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Iraq fails the democracy taste test

As the June 30 deadline for a US pullout from major cities approaches, it's back to nation-building Iraqi-style.

Although Iraq became a sovereign nation with the transfer of power to an elected government several years ago, the knowledge that American soldiers are no longer patrolling Iraqi streets carries even more weight.

At checkpoints in and out of the Green Zone created by U.S. occupation forces, Iraqi soldiers seem to relish subjecting Western security guards to the same humiliations they’ve chafed under since 2003.

At the top, Maliki has chosen to assert Iraqi independence in some very concrete ways. Against all expectations, he has insisted U.S. troops will have to leave the city of Mosul, where American and Iraqi troops are still fighting an active insurgency. As late as April, Odierno and senior Iraqi military leaders had said Iraqi forces would still need help from the U.S. past June to keep the city secure.

The Iraqi government has also recently turned down a British request to maintain several hundred Navy trainers and support staff in Iraq — trimming it down to 100 trainers at the port of Um Qasr.

Iraq still does not control its own air space or territorial waters. To help remedy the lack of an effective Iraqi Air Force — the U.S. having destroyed it in 2003 – Iraq plans to buy French as well as American helicopters until the day it can purchase its own fighter jets. Control of its air space and sea port were part of an ambitious 20-year plan for the military scaled back with the drop in oil prices.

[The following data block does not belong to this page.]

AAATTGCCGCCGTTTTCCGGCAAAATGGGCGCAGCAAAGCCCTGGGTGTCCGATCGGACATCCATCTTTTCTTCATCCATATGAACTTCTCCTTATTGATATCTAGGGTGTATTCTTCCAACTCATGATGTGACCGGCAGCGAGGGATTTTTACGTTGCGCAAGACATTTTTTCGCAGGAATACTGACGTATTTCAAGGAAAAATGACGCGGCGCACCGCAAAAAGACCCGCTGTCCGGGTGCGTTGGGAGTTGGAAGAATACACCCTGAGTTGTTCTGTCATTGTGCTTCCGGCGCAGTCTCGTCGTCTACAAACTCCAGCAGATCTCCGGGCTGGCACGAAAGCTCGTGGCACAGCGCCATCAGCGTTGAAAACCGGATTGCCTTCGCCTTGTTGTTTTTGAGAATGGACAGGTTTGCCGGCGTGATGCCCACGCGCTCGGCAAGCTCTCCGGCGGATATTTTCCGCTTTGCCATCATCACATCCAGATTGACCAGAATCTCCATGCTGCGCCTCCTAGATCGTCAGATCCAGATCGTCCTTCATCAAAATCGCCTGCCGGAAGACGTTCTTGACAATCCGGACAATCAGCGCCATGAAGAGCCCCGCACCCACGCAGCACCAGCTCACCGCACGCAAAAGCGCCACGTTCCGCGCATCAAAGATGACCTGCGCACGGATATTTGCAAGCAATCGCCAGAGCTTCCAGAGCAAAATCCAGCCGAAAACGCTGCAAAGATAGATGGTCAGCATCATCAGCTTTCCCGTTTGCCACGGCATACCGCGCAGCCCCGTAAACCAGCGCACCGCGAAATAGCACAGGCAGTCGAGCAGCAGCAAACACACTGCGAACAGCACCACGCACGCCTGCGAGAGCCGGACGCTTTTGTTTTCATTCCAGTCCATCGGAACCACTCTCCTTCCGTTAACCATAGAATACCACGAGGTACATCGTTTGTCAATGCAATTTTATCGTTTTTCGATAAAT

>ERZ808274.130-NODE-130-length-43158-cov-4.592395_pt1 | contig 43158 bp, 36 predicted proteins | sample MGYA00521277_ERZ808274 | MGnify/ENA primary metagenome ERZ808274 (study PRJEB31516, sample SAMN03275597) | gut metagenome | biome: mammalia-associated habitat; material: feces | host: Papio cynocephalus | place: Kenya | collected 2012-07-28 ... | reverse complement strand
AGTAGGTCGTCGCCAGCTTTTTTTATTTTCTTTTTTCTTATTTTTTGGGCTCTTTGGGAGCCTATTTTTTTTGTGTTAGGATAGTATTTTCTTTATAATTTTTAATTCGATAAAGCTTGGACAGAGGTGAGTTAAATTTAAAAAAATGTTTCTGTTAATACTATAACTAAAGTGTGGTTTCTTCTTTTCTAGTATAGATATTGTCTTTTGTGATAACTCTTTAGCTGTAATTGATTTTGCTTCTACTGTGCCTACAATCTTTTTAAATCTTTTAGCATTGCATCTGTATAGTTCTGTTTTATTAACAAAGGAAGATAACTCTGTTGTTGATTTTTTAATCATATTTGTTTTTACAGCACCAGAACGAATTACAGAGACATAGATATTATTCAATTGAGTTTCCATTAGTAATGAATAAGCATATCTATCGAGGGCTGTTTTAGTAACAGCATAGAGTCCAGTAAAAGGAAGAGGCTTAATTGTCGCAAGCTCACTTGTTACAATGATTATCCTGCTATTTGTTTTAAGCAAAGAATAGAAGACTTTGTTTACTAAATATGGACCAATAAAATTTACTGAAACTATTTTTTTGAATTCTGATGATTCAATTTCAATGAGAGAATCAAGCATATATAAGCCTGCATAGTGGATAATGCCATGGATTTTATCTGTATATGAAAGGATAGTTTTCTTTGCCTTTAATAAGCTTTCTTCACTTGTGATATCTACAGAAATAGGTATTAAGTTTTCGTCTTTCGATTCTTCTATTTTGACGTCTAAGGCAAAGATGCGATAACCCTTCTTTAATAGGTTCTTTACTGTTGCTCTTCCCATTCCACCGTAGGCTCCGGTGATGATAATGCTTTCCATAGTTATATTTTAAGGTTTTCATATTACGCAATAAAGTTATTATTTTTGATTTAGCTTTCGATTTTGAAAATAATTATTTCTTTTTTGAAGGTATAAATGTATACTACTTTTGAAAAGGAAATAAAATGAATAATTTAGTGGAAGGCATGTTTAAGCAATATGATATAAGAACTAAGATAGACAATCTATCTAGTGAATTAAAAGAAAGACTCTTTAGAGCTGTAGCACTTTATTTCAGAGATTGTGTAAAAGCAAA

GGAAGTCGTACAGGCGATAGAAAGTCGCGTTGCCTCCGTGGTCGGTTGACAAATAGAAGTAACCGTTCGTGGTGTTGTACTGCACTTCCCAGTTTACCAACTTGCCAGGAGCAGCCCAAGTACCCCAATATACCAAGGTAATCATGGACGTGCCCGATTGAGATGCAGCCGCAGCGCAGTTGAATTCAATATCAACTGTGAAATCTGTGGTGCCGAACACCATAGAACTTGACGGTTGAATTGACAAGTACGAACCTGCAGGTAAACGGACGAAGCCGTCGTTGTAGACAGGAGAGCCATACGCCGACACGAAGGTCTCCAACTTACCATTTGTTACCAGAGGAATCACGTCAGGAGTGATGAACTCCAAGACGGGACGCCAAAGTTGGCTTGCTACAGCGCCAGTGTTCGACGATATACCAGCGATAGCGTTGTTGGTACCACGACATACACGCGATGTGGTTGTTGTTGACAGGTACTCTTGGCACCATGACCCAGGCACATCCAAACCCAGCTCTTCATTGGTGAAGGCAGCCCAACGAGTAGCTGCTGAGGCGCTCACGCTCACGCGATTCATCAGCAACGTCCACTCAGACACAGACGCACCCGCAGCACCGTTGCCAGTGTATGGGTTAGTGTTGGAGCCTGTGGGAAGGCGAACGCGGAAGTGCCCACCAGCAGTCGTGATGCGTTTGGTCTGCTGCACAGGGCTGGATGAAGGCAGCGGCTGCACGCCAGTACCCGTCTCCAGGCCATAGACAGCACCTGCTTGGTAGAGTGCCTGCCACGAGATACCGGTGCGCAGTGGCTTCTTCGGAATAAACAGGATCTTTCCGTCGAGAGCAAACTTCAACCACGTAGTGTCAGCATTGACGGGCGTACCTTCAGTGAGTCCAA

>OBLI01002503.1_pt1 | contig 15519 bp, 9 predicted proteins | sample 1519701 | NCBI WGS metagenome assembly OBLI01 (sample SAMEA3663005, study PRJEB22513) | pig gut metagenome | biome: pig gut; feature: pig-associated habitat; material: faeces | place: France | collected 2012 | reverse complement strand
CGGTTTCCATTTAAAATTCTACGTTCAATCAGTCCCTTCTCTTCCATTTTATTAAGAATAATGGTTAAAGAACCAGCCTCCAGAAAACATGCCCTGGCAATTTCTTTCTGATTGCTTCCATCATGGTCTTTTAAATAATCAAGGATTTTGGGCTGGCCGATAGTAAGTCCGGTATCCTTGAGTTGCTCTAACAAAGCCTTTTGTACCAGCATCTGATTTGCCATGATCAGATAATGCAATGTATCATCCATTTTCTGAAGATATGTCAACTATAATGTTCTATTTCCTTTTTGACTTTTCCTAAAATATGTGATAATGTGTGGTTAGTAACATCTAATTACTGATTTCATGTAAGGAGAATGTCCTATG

The lower oil prices and an Iraqi budget crunch has thrown a wrench into everything from school budgets to spare parts for Iraqi military vehicles. Equally worryingly, it has resulted in a freeze on expansion of the Iraqi army, including a program to bring back former Saddam-era officers as part of the reconciliation process.

The U.S. decision in 2003 to disband the Iraqi Army and throw tens of thousands of officers out of work was seen as one of the major reasons for the insurgency that raged through this country.

Iraqi officials say several thousand former Iraqi Army officers it had promised to bring back would instead be pensioned.

A rebound in oil prices is expected to lead to a supplementary 2009 budget which could loosen some of the purse strings. The upside of Iraq’s own financial crisis though is that it has sparked an intensive effort to root out at least some of the rampant corruption.

“There just isn’t enough money for it anymore,” says one Western official. 

More on Iraq:

Long, hot summer looms in Iraq

The ground truth from Mosul

Searching for the exit

Analysis: As troops leave, Baghdad returns